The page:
In pursuit of small molecule based prevention of Alzheimer's disease : defining the mechanistic pathway via bilayer electrophysiology
- Author(s): Gillman, Alan L.;
- et al.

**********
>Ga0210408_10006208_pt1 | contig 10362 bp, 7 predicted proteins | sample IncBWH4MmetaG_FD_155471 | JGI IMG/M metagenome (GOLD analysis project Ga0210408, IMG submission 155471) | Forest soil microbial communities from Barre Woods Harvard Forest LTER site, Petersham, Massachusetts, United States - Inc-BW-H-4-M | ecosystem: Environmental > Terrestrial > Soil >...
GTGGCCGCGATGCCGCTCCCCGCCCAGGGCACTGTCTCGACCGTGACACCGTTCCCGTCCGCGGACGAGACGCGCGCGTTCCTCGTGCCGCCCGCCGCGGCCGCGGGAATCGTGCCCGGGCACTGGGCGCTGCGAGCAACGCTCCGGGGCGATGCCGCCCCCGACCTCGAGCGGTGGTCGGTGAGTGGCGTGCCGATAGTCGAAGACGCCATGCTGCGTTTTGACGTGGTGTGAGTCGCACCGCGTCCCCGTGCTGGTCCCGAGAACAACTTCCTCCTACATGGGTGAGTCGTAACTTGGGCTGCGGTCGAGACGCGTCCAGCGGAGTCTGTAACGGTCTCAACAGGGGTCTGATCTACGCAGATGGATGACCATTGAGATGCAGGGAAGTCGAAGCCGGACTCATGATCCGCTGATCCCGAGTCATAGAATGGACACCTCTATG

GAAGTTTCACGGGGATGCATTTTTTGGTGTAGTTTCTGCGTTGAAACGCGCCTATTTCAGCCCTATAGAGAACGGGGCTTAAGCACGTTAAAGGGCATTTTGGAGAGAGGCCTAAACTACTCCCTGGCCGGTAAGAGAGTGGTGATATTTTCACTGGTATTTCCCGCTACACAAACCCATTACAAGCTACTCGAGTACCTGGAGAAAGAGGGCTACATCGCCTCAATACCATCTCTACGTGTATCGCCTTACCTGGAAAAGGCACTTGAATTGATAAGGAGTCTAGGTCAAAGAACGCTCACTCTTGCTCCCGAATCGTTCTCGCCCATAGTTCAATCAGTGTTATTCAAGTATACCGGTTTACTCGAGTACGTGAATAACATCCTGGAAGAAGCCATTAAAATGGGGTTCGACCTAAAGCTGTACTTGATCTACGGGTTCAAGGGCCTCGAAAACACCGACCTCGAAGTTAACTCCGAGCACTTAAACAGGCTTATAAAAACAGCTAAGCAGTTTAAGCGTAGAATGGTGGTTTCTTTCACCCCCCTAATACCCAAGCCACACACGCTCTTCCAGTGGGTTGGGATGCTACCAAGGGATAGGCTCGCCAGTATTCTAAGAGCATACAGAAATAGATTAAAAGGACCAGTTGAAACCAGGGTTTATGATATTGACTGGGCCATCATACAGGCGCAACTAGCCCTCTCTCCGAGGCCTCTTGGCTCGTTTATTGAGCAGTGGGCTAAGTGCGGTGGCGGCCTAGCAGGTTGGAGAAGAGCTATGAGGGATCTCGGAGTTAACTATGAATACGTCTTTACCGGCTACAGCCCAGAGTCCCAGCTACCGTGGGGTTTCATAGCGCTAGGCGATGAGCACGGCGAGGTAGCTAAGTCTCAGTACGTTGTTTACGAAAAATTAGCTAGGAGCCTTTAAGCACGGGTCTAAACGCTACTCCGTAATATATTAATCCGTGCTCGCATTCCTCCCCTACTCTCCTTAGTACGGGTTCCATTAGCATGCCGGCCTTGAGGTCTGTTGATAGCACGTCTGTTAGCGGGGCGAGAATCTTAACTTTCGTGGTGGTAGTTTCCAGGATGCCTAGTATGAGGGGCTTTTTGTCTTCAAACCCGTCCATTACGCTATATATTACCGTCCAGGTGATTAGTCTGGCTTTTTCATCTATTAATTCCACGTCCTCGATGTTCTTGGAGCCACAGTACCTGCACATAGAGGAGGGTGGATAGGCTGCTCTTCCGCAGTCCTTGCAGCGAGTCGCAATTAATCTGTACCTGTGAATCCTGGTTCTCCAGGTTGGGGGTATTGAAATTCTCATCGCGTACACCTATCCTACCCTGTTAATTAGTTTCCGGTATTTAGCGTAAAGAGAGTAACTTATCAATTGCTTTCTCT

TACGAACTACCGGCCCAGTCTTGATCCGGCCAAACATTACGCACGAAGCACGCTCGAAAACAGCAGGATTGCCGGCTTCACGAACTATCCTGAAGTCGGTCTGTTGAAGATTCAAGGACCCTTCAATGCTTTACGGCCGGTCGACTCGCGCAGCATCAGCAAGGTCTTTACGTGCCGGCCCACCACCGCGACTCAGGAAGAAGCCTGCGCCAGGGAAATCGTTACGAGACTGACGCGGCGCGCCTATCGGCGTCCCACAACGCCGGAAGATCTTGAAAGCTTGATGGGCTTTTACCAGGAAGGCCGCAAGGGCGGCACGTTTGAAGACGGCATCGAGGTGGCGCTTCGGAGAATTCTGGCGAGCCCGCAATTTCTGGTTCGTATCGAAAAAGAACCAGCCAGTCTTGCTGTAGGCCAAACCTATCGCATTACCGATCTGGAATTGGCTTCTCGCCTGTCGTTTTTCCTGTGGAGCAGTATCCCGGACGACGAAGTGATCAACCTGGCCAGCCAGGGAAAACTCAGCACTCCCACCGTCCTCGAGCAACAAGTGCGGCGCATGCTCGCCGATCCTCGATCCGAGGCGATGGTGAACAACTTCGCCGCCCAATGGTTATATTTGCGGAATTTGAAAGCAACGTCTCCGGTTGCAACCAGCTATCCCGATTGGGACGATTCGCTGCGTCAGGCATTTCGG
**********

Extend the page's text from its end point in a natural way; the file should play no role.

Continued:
The prevailing hypothesis for pathology of Alzheimer's disease (AD) proposes that amyloid-beta (A[Beta]) peptides are the toxic element. Small oligomers of A[Beta] are believed to induce uncontrolled, neurotoxic ion flux across cellular membranes. The resulting inability of neurons to regulate their intracellular concentration of ions, particularly calcium ions, has been associated with cell death and may contribute to the cognitive impairment typically seen in AD patients. The mechanism of the ion flux is not fully understood, but the most direct mechanism of membrane disruption would be the formation of channel-like pores. Structural models and experimental evidence suggest that A[Beta] pores form from an assembly of loosely-associated mobile [Beta]-sheet subunits. However, further understanding of the underlying mechanism of AD will be crucial to our ability to design highly efficacious therapeutics. The dissertation focuses on the application of bilayer electrophysiological recordings to the study and determination of the mechanistic pathway of A[Beta] pathophysiology in AD. Biophysical characterization of the highly cytotoxic pyroglutamate- modified A[Beta] (A[Beta]pE) is first presented. We show that A[Beta]pE activity is shifted to higher conductance events, which could explain their increased toxicity. Next, we introduce, and provide proof of concept for, a newly developed analysis tool which more accurately depicts cytotoxicity than traditional channel analysis methods. Finally, we use two small molecule drug candidates to test efficacy and gain insight into the mechanism of pore formation. From the results we suggest structural targets for future therapeutic design. This work advances the understanding of the underlying mechanism of AD pathophysiology by pore formation and will aid the design of small molecule pharmaceuticals for the treatment/ prevention of this devastating disease